Grace Presbyterian Church

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Sermon: One Great Big Run-On Acclamation

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Grace Presbyterian Church

July 11, 2021, Pentecost 7B

Ephesians 1:3-14

One Great Big Run-On Acclamation

It was a chart-topping song back in 1981, and then it became a ubiquitous presence at almost any kind of celebration, particularly the kind that followed big emotional sports triumphs. You’ve heard it:

[singing] Celebrate good times, come on! …let’s celebrate…Celebrate good times, come on!…There’s a party goin’ right here…a celebration to last throughout the year…

Even forty years later, that song still manages to show up after a big win of whatever kind, and why not? It’s an absolutely infectious song (in the good way we speak of songs being “infectious”) and there’s really nothing about it to give offense; it’s just fun.

While the song isn’t terribly specific about what it’s celebrating (other than the pretty general “good times” of that opening), our scripture reading for today carries a pretty celebratory tone itself but with something quite specific to celebrate.

As we jump into a series of readings from the book of Ephesians that will take us through July and August, a little stage-setting is in order. While the book claims Paul’s name at its opening and has often been attributed to that apostle, it is incredibly unlikely that Paul himself actually wrote this book. For one thing, its apparent time of writing, based on content and context, would have been well after Paul was dead; for another, it is inconceivable that Paul himself would have written such a generic and impersonal letter to the church at Ephesus, which he loved dearly as described in Acts (a feeling that was most definitely reciprocated). For that matter, the designation of Ephesus isn’t even on most of the earliest manuscripts, so that part is doubtful also.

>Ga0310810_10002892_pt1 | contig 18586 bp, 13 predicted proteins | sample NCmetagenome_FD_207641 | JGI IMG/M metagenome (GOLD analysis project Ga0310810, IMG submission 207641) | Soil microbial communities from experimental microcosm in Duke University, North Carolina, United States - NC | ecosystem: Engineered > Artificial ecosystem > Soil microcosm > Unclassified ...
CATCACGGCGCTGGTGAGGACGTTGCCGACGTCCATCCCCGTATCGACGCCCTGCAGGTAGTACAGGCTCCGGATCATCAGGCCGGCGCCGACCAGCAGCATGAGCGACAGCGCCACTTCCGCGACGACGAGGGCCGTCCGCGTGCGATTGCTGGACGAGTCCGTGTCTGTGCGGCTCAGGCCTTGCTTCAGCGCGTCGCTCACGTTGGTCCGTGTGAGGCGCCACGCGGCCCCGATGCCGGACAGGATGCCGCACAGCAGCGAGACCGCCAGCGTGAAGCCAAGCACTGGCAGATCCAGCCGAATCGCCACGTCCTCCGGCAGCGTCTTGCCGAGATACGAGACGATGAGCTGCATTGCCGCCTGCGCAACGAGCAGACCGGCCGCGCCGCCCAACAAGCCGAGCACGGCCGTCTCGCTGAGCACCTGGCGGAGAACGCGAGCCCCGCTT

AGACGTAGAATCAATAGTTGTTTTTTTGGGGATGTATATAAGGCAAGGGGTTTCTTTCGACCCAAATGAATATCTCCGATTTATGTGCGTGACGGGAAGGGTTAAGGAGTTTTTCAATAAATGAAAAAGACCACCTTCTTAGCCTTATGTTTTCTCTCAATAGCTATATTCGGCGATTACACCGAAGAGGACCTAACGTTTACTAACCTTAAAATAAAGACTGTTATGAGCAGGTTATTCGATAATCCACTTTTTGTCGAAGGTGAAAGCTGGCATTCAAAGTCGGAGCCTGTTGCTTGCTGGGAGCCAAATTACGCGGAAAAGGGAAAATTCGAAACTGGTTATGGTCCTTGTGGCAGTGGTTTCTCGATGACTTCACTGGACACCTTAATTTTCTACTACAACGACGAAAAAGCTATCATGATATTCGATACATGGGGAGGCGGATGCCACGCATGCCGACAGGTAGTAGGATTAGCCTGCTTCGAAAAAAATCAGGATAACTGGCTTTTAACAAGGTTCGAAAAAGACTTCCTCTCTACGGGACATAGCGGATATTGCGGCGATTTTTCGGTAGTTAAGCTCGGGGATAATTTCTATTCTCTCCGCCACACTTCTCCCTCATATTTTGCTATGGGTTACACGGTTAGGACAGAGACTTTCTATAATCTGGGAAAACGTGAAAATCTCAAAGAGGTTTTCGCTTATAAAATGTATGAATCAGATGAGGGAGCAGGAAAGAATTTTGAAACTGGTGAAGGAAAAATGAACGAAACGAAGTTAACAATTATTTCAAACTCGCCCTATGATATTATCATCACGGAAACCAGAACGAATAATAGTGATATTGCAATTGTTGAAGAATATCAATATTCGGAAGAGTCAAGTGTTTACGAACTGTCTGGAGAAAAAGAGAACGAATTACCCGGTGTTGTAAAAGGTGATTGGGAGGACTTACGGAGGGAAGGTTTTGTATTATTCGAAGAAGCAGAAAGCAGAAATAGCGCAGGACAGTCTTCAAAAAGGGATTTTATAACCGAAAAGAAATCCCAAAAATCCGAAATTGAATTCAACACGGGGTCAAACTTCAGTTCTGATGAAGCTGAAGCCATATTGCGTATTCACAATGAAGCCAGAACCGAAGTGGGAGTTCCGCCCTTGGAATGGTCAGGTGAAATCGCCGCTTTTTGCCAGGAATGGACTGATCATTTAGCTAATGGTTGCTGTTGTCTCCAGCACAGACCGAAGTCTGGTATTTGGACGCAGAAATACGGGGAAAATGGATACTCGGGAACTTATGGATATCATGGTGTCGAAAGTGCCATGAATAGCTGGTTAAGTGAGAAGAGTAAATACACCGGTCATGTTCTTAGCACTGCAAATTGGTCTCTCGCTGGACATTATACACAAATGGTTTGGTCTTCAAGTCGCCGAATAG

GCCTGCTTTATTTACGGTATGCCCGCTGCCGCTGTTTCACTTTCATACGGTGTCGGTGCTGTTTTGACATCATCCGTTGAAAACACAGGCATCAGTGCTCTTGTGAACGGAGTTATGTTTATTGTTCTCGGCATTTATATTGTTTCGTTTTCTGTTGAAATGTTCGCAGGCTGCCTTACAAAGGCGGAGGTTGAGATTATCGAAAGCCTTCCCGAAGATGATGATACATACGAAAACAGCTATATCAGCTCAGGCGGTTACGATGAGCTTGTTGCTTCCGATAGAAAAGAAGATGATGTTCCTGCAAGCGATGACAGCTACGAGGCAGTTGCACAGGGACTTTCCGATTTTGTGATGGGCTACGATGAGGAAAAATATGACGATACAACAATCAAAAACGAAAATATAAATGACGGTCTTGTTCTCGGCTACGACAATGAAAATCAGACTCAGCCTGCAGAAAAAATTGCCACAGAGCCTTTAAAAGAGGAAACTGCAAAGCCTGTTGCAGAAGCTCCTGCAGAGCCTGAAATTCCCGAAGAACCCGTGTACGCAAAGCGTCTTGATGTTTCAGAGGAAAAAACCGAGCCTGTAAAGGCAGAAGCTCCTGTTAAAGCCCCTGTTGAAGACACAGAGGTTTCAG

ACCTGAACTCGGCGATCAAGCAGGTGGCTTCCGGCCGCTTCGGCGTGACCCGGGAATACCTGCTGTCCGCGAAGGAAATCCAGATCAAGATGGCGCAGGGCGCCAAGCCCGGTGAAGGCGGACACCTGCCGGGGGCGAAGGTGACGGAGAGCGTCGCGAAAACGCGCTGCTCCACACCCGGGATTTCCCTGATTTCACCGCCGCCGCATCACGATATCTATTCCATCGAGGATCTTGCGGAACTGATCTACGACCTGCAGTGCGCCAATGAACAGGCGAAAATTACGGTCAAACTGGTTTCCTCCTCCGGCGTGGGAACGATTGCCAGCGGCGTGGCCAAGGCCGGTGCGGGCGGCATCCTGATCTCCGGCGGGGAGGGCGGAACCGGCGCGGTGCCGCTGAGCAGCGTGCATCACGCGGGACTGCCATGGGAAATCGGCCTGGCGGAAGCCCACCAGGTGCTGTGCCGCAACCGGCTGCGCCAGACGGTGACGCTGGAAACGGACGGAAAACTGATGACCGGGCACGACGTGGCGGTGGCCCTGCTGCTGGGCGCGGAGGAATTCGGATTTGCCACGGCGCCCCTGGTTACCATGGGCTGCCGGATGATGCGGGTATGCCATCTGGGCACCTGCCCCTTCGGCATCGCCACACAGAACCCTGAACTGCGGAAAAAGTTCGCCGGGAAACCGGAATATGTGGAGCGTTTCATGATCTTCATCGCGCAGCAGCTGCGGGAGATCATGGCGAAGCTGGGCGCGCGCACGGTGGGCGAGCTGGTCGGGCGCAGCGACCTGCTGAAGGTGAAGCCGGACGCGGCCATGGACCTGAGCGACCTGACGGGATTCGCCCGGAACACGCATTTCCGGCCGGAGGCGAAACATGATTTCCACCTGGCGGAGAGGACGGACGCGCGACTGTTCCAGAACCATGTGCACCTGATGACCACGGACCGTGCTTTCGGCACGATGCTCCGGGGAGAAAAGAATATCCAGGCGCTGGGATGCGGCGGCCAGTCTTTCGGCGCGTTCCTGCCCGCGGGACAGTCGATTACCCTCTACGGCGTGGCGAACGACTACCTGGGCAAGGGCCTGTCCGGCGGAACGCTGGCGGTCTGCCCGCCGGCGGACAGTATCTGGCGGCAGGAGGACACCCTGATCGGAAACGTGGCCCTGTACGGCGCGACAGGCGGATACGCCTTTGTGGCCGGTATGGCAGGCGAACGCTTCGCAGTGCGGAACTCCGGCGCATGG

The far more likely case is that a follower or student or assistant of Paul’s, some years later, compiled a compendium of Paul’s teaching as the apostle’s posthumous influence began to wane, possibly sending it as a circular letter (one meant to be passed around from church to church, likely including Ephesus), and putting Paul’s name on it to indicate its authority, an unfortunate but not-uncommon practice of the time. Imagine an old follower or associate of John F. Kennedy or Dwight Eisenhower, say, taking up pen to write a faux-editorial with his or her mentor’s name on it as a kind of letter to America in its current troubled times. Something similar is going on here.

That said, the theme of this opening statement is one that Paul did indeed turn to in his own writings: the idea of adoption. Especially in the eighth chapter of the letter to the Romans, Paul did speak of adoption as how we know ourselves to be children of God:

For all who are led by the Spirit of God are children of God.

For you did not receive a spirit of slavery to fall back into fear, but you have received a spirit of adoption. When we cry ‘Abba!’ Father!, 

it is that very Spirit bearing witness with our spirit that we are children of God, 

and if children, then heirs, heirs of God and joint-heirs with Christ

(Rom. 8:14-17)

From this Pauline starting point, our adoption or being chosen in Christ “before the foundation of the world,” our Ephesians author pours forth quite a flood of acclamation of God for this gift; for the redemption and forgiveness that comes to us in this gift; for the mystery of God being revealed in this adoption; for the inheritance that is ours in this adoption (shades of the Romans reading above); for the hope in which we live because of all of this.

The fun part for those who try to read this in the Greek is that our author has done all of this in one sentence. It’s true; everything in today’s reading is one sentence in the Greek, all linked together with linking participles piled one on top of the other. Be grateful for the work of biblical translators, friends (especially the grammar-sticklers among you).